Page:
8. The New Era of Positive Psychology – Martin Seligman

Martin Seligman, the founder of positive psychology, tells us his mission: Curing the mentally ill, making miserable people less miserable, and making people happier. He reveals that happiness has three different dimensions that can be cultivated – the pleasant life, the good life, and the meaningful life.

9. Love No Matter What – Andrew Solomon

In his research, writer Andrew Solomon spoke to parents of children with dwarfism, Down syndrome, and even the parents of Columbine shooter, Dylan Klebold. In an emotional and powerful talk, Solomon shares what he learned from these parents – that acceptance may take time, but love is there unconditionally. Solomon believes it’s our differences and negotiations of our differences that unite us.

10. The Power of Believing That You Can Improve – Carol Dweck

Are we raising kids for “now” instead of “yet”? In her talk, psychologist Carol Dweck talks about the power of yet. How do children cope with difficulty? With a fixed or growth mindset? Her research on growth mindset – the idea that we can grow our brain’s capacity to learn and to solve problems – is powerful. “When educators create growth mindset classrooms steeped in yet,” says Dweck, “equality happens.”

11. How We Read Each Other’s Minds – Rebecca Saxe

How do we think about other people’s thoughts? Cognitive neuroscientist Rebecca Saxe shares her research in this TED talk. It’s the job of a special region of the brain that develops over the course of childhood and into adolescence. Differences in this brain region can explain the differences among adults in how we think about and judge other people.

12. What Do Babies Think? – Alison Gopnik

Child development psychologist Alison Gopnik studies babies and children and says they are far more aware than we think. The amazing thing about babies and children is how it’s possible for them to know and learn so much. She says we should think about babies as being a different developmental stage of the same species – like caterpillars and butterflies – except they’re actually the brilliant butterflies who are flitting around the garden and exploring, and we’re the caterpillars who are inching along our narrow, adult path.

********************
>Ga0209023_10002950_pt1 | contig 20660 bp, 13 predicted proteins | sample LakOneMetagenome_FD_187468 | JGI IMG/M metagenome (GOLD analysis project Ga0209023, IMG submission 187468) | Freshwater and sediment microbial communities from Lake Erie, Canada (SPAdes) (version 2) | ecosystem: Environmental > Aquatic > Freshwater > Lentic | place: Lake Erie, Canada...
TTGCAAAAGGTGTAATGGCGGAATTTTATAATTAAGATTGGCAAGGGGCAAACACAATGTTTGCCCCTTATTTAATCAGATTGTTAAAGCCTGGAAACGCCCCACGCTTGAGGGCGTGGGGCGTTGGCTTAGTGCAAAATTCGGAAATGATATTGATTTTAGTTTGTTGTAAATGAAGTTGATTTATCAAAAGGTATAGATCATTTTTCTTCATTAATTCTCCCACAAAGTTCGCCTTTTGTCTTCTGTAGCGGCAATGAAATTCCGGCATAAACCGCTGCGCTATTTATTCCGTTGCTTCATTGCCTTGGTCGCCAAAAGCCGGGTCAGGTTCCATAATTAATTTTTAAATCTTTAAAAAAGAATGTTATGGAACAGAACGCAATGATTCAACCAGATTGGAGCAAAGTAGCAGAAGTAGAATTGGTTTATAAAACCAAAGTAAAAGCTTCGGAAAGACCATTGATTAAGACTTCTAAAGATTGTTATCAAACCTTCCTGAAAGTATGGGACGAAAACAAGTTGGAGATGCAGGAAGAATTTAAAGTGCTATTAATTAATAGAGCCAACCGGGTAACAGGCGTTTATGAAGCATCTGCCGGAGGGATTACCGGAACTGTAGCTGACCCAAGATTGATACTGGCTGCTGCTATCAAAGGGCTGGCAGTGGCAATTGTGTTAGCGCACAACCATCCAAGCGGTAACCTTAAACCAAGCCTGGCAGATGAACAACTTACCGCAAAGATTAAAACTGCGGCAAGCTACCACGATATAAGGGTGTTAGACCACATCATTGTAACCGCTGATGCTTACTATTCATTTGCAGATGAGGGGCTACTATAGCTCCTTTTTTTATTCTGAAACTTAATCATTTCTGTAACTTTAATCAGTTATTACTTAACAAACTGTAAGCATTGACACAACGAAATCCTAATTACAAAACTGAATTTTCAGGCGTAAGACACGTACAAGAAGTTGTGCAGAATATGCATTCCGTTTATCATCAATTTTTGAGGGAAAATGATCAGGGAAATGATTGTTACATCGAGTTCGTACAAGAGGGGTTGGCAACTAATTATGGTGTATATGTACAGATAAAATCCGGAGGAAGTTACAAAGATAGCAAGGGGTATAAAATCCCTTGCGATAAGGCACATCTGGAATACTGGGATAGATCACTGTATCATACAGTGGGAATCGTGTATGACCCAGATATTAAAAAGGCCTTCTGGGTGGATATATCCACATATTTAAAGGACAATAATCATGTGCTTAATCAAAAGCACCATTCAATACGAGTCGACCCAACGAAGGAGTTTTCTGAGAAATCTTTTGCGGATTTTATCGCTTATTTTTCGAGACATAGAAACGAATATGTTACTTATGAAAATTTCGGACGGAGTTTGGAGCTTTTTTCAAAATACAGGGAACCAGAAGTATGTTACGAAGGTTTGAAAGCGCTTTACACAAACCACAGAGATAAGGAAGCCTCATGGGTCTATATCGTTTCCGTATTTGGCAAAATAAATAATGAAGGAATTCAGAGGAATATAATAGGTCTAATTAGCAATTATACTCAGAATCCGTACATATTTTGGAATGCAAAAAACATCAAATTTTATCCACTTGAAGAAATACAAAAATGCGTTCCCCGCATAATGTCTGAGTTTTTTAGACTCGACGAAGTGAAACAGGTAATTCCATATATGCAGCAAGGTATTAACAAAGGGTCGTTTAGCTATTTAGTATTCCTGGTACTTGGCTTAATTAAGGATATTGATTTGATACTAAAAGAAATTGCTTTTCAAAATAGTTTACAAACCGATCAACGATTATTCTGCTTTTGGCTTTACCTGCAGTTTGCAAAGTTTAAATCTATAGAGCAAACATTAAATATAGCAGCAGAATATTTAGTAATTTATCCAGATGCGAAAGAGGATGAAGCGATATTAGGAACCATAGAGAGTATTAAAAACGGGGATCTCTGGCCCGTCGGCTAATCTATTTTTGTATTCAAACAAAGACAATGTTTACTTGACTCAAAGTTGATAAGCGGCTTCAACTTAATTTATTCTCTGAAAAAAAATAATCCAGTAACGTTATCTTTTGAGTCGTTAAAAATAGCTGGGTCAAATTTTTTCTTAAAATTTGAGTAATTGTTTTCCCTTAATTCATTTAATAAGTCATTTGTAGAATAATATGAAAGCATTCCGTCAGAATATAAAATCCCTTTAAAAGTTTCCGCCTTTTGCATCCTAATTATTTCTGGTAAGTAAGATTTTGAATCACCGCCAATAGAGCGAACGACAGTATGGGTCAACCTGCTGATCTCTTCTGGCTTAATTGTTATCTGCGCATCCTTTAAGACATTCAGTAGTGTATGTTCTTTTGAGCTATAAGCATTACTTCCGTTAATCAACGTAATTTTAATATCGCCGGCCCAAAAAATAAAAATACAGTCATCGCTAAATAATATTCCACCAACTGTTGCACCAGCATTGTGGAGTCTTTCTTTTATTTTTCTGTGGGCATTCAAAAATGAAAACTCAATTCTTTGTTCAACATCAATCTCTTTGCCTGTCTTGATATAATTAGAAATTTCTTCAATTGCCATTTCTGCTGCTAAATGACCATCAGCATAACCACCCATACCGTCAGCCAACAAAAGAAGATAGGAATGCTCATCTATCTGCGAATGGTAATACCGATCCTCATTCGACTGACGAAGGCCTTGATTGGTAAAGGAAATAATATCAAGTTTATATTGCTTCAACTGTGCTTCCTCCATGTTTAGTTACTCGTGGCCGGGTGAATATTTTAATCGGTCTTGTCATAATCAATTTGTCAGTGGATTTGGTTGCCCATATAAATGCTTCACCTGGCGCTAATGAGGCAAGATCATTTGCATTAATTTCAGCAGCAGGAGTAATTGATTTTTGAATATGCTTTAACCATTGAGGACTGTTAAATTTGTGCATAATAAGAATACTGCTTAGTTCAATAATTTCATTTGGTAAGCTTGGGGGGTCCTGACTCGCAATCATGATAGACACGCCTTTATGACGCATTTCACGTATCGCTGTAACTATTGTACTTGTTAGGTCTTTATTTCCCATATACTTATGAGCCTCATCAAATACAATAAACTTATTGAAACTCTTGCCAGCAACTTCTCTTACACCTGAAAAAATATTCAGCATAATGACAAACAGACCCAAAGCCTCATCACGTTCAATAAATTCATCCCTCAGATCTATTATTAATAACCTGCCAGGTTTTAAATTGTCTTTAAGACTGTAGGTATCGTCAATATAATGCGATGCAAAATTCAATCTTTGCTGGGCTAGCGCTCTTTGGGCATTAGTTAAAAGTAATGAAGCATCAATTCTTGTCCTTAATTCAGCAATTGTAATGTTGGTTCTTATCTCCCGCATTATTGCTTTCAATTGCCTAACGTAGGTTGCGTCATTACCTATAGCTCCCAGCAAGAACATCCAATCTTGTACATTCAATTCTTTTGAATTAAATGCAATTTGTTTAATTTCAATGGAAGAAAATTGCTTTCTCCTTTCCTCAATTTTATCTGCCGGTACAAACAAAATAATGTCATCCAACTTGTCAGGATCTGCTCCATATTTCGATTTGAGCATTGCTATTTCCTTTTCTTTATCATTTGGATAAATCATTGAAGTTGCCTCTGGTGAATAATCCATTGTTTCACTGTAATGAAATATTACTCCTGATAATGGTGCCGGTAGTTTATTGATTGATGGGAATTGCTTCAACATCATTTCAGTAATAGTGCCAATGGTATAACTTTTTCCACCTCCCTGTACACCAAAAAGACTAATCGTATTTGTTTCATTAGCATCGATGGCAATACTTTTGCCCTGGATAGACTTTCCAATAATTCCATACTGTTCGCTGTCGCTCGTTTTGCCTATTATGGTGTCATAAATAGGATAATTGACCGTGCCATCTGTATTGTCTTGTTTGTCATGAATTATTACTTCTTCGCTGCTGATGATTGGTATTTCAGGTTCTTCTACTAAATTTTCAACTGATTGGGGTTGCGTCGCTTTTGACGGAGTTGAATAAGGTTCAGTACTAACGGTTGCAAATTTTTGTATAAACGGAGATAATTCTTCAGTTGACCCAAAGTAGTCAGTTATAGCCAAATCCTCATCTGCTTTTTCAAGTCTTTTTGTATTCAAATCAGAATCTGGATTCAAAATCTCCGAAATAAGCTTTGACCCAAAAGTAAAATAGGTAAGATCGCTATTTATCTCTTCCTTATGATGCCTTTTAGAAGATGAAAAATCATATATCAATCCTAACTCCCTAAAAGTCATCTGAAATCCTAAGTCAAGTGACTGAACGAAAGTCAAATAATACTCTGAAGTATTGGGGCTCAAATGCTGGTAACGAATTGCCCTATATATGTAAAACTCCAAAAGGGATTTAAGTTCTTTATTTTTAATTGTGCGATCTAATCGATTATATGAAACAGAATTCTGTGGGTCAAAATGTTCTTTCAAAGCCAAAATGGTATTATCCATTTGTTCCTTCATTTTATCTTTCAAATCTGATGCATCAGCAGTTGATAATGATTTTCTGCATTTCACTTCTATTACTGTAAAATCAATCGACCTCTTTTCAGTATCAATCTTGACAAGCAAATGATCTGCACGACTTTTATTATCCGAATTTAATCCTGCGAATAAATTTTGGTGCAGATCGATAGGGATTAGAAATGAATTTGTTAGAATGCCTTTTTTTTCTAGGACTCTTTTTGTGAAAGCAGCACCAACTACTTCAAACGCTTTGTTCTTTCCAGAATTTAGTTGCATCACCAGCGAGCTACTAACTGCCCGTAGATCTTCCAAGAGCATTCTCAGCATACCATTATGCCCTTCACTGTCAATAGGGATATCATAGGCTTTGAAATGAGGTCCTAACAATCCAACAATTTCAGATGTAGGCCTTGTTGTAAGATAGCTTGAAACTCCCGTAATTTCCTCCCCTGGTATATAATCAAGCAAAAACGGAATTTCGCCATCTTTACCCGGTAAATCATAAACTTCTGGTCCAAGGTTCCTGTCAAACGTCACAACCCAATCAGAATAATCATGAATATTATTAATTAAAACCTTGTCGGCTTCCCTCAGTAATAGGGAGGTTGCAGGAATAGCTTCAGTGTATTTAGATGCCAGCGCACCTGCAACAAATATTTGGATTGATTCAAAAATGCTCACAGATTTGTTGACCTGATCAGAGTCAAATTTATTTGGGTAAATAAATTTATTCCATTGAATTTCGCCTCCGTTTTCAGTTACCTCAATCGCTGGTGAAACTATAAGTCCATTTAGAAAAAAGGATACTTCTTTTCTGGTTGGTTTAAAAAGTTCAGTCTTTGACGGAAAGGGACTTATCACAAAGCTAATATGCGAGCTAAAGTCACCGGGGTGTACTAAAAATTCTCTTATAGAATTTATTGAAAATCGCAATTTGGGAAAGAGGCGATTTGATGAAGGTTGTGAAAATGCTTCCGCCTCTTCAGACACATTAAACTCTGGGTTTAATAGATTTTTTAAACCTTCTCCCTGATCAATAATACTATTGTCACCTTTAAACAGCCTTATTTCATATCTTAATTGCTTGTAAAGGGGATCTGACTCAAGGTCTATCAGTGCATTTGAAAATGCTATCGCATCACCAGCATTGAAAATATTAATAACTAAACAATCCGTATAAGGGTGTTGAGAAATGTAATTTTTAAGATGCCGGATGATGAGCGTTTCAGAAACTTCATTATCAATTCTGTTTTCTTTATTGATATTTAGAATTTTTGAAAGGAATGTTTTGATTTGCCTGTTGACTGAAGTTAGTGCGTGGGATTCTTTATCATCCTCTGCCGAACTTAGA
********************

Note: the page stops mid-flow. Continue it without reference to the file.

13. Want to Be Happier? Stay In The Moment – Matt Killingsworth

More than anything in life, people want happiness. The paradox of happiness is that even though the conditions of our lives have improved dramatically, we haven’t actually gotten happier. In hopes of discovering the big causes of happiness, researcher Matt Killingsworth created an app, Track Your Happiness, that allows people to communicate feelings in real time.

14. The Pattern Behind Self-Deception – Michael Shermer

Founder and publisher of Skeptic Magazine, Michael Shermer says belief is the natural state of things; it’s uncomfortable not to believe things. Why? We have a belief in engine in our brain, our pattern-detection device. Shermer calls the process patternicity. He discusses how the brain works to find those patterns and make those connections.

15. The Origins of Pleasure – Paul Bloom

Why do origins matter so much? Some say because we’re focused on status. But psychologist Paul Bloom believes it’s because we’re natural-born essentialists. Using examples of art, food, and sex, he shows how our responses are conditioned on our beliefs. Everything he says about pleasure applies to pain as well; pain under the right circumstances, can transform into pleasure.